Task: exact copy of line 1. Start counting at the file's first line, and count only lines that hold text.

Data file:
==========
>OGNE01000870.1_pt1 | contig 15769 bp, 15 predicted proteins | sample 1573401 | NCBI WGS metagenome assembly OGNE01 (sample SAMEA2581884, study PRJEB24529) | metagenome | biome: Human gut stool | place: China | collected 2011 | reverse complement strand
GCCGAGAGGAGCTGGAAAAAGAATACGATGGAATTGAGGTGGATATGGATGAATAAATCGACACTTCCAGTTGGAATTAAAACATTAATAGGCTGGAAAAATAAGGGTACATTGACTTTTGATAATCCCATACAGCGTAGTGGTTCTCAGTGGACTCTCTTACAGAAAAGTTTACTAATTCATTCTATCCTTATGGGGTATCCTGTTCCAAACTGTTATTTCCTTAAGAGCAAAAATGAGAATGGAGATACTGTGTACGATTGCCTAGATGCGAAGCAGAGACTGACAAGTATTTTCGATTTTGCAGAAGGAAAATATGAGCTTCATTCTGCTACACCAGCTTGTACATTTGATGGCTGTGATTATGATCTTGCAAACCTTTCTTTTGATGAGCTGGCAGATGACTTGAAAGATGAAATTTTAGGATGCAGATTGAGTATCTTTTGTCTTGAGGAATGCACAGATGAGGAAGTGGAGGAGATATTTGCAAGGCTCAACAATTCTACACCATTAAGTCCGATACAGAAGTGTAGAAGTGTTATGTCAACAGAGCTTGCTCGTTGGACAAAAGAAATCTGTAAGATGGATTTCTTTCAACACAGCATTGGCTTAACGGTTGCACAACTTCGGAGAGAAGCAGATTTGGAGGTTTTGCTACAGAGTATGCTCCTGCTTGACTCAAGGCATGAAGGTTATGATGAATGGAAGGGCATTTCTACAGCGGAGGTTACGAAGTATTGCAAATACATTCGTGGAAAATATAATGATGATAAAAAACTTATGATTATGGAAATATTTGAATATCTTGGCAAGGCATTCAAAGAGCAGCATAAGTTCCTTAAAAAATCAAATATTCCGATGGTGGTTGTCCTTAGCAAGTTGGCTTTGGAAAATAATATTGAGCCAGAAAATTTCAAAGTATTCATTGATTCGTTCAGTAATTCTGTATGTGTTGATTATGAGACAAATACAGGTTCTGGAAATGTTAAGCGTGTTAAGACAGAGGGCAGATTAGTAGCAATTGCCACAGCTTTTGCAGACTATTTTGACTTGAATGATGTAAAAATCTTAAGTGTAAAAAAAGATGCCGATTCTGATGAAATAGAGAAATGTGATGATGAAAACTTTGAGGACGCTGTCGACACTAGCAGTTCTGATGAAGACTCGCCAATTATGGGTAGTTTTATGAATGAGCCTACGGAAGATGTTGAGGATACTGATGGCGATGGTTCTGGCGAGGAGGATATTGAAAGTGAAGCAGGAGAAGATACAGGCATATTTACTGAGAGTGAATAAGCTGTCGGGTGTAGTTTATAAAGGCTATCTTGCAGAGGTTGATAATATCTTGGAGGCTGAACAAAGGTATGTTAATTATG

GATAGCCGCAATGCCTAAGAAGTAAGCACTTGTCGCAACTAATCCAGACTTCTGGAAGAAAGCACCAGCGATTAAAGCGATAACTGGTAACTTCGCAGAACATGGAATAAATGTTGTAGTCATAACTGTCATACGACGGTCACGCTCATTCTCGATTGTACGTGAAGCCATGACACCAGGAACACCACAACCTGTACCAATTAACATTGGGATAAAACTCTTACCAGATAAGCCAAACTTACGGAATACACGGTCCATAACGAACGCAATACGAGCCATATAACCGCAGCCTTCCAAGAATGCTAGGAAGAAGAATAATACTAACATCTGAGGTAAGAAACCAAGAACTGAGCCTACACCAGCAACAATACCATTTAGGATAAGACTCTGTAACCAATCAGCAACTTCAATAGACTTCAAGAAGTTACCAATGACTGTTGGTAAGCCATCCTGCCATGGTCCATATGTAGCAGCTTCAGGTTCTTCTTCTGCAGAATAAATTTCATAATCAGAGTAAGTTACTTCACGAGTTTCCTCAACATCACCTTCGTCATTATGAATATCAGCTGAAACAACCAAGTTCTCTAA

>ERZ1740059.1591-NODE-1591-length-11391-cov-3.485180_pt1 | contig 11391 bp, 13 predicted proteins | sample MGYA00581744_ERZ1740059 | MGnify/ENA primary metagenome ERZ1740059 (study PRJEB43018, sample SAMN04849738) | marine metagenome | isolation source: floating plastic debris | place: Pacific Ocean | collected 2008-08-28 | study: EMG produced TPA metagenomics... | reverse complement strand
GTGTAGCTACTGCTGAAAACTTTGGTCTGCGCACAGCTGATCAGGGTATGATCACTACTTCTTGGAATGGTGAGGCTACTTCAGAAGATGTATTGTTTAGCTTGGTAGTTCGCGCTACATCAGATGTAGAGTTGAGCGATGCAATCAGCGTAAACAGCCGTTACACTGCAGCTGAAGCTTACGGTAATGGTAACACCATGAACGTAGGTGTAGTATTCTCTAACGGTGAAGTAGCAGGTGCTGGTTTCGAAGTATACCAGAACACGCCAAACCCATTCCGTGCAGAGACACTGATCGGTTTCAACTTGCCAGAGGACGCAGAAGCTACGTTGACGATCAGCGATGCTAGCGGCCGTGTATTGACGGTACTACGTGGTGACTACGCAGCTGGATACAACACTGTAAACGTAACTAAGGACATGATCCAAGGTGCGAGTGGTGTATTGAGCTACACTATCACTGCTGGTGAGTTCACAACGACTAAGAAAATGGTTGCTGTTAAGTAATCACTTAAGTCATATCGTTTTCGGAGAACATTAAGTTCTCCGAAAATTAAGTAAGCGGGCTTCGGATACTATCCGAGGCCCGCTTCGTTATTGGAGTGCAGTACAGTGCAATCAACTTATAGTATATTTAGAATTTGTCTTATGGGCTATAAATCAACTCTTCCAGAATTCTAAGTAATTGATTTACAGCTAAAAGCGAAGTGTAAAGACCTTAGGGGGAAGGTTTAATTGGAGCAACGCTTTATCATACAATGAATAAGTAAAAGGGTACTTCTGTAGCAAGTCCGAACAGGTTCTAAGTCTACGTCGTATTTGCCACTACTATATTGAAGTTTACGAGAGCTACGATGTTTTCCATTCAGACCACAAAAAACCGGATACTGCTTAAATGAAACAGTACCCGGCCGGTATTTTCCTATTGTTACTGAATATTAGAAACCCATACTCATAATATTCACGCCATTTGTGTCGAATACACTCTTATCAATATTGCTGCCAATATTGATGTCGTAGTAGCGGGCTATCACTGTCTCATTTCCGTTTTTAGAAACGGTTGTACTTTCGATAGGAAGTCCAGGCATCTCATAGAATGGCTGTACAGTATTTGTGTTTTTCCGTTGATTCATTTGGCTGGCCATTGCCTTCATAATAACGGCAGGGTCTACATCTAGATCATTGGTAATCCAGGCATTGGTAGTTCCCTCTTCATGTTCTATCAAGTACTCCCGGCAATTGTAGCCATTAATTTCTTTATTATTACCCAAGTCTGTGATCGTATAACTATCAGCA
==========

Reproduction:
>OGNE01000870.1_pt1 | contig 15769 bp, 15 predicted proteins | sample 1573401 | NCBI WGS metagenome assembly OGNE01 (sample SAMEA2581884, study PRJEB24529) | metagenome | biome: Human gut stool | place: China | collected 2011 | reverse complement strand